Isaiah 40:21-31 Ordinary Time
Elizabeth M. Deibert 1 February 2015
Speak, Lord, for your servants are listening, We are trying to listen and follow and trust.
In the last few sermons, we’ve been thinking about what it means to be called by God. Samuel was called to listen. The fishermen were called to follow. We’ve been thinking about how to listen and how to fulfill our calling by doing whatever we do – for people. But what about those dark times when it seems like you’ve done your part and God seems far away? What about those seasons of life when you’ve prayed hard for something and you begin to wonder if God has forgotten you? Those are the challenging times of waiting….waiting.
In those times the Bible and our forebears in the faith give us two faithful alternatives. First of all, we can complain to God. The psalms are full of lament. There’s a whole book called Lamentations. We can pour out all our grief and know that God hears us and cares. And secondly, the message of scripture and of the saints who have gone before us is that God is worthy of our trust, even when circumstances make us doubt either God’s goodness or God’s power.
So today’s word from Isaiah is one of encouragement for the tough times. It is not making light of suffering, but is reminding us of the hope we have in the character, the nature of God who is worthy of our trust.
21 Have you not known? Have you not heard? Has it not been told you from the beginning? Have you not understood from the foundations of the earth? 22 It is he who sits above the circle of the earth, and its inhabitants are like grasshoppers; who stretches out the heavens like a curtain, and spreads them like a tent to live in; 23 who brings princes to naught, and makes the rulers of the earth as nothing. 24 Scarcely are they planted, scarcely sown, scarcely has their stem taken root in the earth, when he blows upon them, and they wither, and the tempest carries them off like stubble. To whom then will you compare me, or who is my equal? says the Holy One. 26 Lift up your eyes on high and see: Who created these? He who brings out their host and numbers them, calling them all by name; because he is great in strength, mighty in power, not one is missing.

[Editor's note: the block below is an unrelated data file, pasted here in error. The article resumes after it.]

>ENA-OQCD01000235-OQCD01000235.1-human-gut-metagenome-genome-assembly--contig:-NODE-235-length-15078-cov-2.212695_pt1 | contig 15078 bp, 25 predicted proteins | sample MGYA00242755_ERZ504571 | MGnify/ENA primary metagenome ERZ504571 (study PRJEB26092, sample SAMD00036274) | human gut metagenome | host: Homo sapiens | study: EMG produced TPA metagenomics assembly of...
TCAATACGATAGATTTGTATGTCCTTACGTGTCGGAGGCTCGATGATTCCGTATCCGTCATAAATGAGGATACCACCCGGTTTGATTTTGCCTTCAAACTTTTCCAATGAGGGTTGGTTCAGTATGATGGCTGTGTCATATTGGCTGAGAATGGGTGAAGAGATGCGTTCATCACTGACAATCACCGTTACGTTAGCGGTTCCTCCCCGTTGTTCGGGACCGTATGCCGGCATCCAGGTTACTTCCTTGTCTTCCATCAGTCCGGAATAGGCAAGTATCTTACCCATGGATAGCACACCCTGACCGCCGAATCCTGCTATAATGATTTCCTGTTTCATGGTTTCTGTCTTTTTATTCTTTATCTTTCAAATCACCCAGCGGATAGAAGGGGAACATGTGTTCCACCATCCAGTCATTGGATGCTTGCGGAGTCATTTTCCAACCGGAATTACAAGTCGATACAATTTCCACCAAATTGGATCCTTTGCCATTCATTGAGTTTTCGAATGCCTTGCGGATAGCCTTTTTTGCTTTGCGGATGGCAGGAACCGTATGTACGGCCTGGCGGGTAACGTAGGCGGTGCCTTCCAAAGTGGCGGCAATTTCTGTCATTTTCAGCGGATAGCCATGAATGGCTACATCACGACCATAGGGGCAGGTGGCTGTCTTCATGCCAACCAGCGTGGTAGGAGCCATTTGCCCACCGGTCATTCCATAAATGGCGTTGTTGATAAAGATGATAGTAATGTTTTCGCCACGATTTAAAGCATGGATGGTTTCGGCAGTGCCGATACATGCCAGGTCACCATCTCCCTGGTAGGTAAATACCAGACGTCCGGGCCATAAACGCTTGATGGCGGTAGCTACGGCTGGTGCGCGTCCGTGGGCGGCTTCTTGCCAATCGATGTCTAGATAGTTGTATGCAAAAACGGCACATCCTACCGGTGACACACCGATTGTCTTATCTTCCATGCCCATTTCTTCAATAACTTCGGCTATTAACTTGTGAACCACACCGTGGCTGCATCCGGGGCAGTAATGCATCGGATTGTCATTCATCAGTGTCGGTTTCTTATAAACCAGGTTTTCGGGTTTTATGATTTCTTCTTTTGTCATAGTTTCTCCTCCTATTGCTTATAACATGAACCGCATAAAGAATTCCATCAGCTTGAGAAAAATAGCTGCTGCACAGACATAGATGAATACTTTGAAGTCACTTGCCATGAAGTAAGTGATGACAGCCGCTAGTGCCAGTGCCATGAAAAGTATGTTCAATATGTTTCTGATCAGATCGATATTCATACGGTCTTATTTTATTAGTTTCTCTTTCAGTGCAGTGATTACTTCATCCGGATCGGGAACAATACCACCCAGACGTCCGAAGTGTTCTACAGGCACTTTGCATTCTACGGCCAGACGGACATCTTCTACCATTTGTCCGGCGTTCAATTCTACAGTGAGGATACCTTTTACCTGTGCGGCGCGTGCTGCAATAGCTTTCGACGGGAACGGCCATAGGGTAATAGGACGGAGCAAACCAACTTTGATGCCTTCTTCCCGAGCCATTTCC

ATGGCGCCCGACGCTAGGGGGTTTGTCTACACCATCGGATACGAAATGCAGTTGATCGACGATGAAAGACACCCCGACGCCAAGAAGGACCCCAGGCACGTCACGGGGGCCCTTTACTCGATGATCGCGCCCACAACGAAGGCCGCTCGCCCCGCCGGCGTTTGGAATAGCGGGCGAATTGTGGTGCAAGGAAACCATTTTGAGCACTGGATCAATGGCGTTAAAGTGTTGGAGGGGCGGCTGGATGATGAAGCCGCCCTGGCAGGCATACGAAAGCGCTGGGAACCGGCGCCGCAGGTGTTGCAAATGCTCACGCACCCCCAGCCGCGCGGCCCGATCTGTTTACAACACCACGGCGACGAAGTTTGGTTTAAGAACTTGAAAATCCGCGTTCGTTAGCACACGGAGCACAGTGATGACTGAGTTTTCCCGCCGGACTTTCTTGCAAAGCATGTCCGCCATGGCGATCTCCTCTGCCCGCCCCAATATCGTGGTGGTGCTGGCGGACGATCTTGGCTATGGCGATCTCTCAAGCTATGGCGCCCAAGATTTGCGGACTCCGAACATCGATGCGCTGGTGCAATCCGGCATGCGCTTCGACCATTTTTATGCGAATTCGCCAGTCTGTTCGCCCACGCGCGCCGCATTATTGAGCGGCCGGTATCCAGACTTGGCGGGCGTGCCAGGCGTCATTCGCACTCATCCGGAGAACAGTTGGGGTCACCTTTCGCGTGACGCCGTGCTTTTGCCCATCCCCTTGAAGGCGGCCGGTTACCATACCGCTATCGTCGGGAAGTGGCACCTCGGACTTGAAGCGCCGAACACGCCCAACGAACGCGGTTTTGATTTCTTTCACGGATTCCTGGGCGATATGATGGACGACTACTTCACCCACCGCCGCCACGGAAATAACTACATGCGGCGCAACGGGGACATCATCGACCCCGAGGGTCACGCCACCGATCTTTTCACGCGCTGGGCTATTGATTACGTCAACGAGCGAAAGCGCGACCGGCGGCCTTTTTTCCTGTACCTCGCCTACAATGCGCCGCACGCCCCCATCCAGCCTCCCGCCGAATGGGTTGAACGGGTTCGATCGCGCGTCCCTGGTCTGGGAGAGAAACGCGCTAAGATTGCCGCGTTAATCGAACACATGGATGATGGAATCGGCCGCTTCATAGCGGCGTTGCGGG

27 Why do you say, O Jacob, and speak, O Israel, “My way is hidden from the Lord, and my right is disregarded by my God”? 28 Have you not known? Have you not heard? The Lord is the everlasting God, the Creator of the ends of the earth. He does not faint or grow weary; his understanding is unsearchable. 29 He gives power to the faint, and strengthens the powerless. 30 Even youths will faint and be weary, and the young will fall exhausted;31 but those who wait for the Lord shall renew their strength, they shall mount up with wings like eagles, they shall run and not be weary, they shall walk and not faint. (NRSV)
“We are theological amnesiacs. When life deals us blows, it is easy to forget that God really is still God. Theological amnesia is the kind of problem thatcauses us to fall apart every time crisis comes. Some of us whine. Others of us worry in desperate silence. Like the returning exiles, we wonder whether God hasn’t gone off and left us altogether. The real problem is that we have forgotten who we are. There is a kind of theological identity crisis in the church today. We do not know who we are as Christians anymore. We do not remember what we believe or why we believe it. No wonder we feel lost and alone. No wonder we have no idea how to talk with the world about our faith. “ (WILLIAM CARL, III, Feasting on the Word)